Victor Van Scoit, the founder of Fort Worth’s Silent Book Club chapter, began working at Hotel Dryce shortly after it opened in 2021. Van Scoit attended Silent Book Club in San Francisco, where it was founded, and thought of bringing that to Fort Worth. (Cristian ArguetaSoto | Fort Worth Report)

Guests lined the low-lit Hotel Dryce Lobby Bar Tuesday night as indie tunes played loud enough to hear but low enough to concentrate, and each was nose-deep in a book.

One reader at the Silent Book Club learned about the history of Palo Alto, California. Another read about the Hart family murders, and one historian read about the history of North Korea

The book club started by bartender Victor Van Scoit has a “no homework no social pressure motto.” He started the club to create a shame-free environment for those who never end up reading, getting rid of rigid expectations often implied.

“I’m often told by people, ‘Hey, sorry, we didn’t end up reading. We hadn’t seen each other in a while,’” Van Scoit said. “I’ve just quickly seen that it’s a shame-free way for people to show up for themselves.”

Van Scoit participated in the Silent Book Club in San Francisco, where founders Guinevere de la Mare and Laura Gluhanich started it in 2012. He fell in love with the spaces it was held in, and when he made his move to Fort Worth years later, he wanted to bring that to his city.

The club has 25-35 active “members” who show up to Hotel Dryce every Tuesday to read — or mingle. No fee or membership is required. 

The club resembles a traditional book club in a few ways — it has a set time for meet-ups and people reading. It has no assigned readings. People don’t even read the same book.

“It’s very easy for somebody to say, ‘You can read anytime. Just come out anyway.’ So it helps people have a healthy respect for their own boundaries. They can say, ‘Oh, I got Silent Book Club on Tuesday,’” Van Scoit said. “It’s an excuse for introverts to say they have plans.”

Organically, the club has also turned into a constellation of people in all different industries and expertise, Van Scoit said. Without having to go to an event to strictly network, guests can network. “What I found in going and enjoying it was that people who read are interesting anyways.”

Brooke Wilson, a historian in Tarrant County, read about the history of North Korea as she sat by the bar. She’s been trying to get back into avidly reading after a short work hiatus.

Wilson received her master’s degree in history from the University of Houston and later made the move to Tarrant County. She first attended a Silent Book Club in Dallas, she said, but even though she loved it there, the distance prevented her from sticking with it.

The Dallas club hosts its reading rendezvous monthly on Saturdays, something that Wilson found hard to make it to as it took up a large part of her day, especially after hard work weeks.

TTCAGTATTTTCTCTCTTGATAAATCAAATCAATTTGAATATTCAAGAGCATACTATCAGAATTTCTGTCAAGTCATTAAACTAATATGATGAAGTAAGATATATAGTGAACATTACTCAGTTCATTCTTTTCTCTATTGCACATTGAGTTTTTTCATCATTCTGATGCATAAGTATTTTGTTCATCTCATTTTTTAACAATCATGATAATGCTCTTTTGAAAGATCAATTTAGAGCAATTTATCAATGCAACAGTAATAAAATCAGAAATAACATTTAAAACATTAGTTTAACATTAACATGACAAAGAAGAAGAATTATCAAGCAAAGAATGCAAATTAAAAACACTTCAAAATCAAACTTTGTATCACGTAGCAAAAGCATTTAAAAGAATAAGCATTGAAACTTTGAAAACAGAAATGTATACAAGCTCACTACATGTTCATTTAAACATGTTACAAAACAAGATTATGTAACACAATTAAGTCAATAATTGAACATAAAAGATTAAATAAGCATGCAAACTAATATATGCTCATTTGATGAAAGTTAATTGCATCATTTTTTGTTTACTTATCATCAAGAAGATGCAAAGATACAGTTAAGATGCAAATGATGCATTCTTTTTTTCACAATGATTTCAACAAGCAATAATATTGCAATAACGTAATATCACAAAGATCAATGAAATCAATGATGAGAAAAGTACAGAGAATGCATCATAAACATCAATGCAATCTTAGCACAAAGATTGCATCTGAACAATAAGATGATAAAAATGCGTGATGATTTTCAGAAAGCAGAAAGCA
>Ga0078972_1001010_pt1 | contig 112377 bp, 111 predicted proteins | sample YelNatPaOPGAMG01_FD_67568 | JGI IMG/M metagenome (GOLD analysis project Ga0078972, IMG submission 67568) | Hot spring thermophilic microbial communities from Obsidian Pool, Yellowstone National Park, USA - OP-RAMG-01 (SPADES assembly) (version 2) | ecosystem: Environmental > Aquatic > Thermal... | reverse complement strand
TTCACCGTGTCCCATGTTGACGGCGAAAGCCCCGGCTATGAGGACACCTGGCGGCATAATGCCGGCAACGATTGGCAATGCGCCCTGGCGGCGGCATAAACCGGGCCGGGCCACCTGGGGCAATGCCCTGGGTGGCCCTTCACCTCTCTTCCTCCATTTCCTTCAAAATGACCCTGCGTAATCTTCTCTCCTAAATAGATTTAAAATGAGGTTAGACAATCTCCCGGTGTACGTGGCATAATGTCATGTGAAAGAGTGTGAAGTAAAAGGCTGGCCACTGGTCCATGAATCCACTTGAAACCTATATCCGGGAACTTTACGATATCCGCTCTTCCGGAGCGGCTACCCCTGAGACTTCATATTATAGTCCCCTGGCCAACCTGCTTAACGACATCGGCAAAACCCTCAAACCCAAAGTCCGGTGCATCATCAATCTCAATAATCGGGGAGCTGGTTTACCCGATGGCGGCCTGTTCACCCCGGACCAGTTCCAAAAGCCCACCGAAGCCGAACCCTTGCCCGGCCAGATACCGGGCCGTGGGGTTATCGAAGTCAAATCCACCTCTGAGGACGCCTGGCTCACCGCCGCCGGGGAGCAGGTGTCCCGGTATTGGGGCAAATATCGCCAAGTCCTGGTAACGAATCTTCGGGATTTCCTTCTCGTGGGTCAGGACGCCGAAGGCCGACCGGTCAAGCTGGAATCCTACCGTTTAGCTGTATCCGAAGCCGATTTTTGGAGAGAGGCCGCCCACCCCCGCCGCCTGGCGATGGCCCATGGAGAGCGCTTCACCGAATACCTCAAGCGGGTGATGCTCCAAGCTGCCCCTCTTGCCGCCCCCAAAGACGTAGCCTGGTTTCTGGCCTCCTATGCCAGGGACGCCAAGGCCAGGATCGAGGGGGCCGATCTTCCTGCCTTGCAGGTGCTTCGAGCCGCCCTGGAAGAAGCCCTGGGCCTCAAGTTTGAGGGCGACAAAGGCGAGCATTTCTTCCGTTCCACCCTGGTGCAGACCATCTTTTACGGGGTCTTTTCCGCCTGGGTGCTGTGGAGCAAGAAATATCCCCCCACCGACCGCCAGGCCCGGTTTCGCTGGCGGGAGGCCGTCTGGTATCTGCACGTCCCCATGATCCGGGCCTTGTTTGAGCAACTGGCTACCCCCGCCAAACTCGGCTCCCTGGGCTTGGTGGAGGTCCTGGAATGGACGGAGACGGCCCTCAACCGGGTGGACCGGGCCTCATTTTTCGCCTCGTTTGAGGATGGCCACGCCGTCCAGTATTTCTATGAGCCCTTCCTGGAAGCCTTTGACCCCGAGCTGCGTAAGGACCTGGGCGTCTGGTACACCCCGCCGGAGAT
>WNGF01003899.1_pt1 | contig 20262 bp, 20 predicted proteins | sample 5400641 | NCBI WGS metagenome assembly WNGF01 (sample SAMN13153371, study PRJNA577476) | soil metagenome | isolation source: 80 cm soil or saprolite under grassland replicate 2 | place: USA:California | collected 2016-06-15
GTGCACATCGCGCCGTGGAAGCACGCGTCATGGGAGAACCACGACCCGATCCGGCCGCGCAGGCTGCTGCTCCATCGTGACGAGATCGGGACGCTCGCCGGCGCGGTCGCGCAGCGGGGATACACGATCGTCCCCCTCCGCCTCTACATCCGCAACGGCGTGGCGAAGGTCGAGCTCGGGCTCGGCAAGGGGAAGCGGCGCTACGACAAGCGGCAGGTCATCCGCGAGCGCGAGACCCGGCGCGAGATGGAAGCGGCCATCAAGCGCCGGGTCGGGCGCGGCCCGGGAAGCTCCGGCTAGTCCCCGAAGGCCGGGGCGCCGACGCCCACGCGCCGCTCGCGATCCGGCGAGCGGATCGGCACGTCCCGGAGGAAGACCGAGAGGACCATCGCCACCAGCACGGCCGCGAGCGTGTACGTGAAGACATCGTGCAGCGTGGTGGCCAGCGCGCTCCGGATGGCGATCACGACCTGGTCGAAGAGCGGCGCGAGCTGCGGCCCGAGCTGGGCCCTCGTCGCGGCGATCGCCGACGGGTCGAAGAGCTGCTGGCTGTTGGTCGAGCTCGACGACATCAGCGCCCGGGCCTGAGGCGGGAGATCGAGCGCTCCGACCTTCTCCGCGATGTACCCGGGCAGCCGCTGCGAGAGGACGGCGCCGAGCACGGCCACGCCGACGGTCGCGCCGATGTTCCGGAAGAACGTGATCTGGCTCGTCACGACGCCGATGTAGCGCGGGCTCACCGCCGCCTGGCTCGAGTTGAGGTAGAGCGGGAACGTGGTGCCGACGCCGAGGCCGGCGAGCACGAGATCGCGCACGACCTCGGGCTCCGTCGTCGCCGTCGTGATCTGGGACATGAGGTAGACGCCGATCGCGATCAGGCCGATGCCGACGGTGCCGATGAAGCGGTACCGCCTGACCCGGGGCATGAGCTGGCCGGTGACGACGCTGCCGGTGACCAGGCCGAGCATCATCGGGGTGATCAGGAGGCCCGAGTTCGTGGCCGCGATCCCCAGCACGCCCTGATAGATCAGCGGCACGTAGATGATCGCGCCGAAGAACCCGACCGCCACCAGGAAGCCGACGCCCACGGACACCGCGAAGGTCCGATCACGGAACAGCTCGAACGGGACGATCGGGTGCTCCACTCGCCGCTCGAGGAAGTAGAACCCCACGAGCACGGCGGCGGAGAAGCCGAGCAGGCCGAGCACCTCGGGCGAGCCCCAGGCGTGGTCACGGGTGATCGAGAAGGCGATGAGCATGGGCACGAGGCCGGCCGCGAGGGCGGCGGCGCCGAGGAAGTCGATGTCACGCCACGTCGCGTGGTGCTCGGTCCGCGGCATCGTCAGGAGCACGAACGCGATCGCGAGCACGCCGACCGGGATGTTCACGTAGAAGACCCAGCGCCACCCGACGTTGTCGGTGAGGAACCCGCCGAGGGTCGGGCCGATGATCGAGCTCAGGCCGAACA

Her friend, who founded a Silent Book Club chapter in Clear Lake City, recommended she attend the Fort Worth Silent Book Club — she’s been going since.

The book club also partnered with long-time Hotel Dryce food resident GUSTOS burgers + stuff on a BookIt-style program that exchanges club visits for free burgers. Readers are given a stamp sheet and one visit equals one stamp. After readers make 10 appearances, they can exchange their stamps for a free burger.

GUSTOS founder Jonathan Arguello said it’s fun collaborating with people. 

“It just plays on nostalgia, and I feel like our burgers have played into nostalgia. It’s just like a fun pairing to have,” Arguello said. 

In March 2023, the burger spot moved its smash burgers away from Hotel Dryce to Tulips FTW, but their stamp deal continued.

“It’s been really cool to see people come to Tulips with a card. That’s so awesome. It’s already happened a few times. It kind of spreads the whole community idea,” Arguello said.

Ultimately, for Van Scoit, the book club is all about the readers and their experiences.

“This is your thing, not mine. If y’all don’t show up, there’s no club,” Van Scoit said. “Sometimes people don’t want to read the book that everyone else is reading. Or, you know, the social pressures? Sometimes they don’t have something smart to say about the book.”

Cristian ArguetaSoto is the community engagement journalist at the Fort Worth Report. Contact him by email or via Twitter. At the Fort Worth Report, news decisions are made independently of our board members and financial supporters. Read more about our editorial independence policy here.

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Cristian is a May 2021 graduate of Texas Christian University. At TCU, ArguetaSoto served as staff photographer at TCU360 and later as its visual editor, overseeing other photojournalists. A Fort Worth...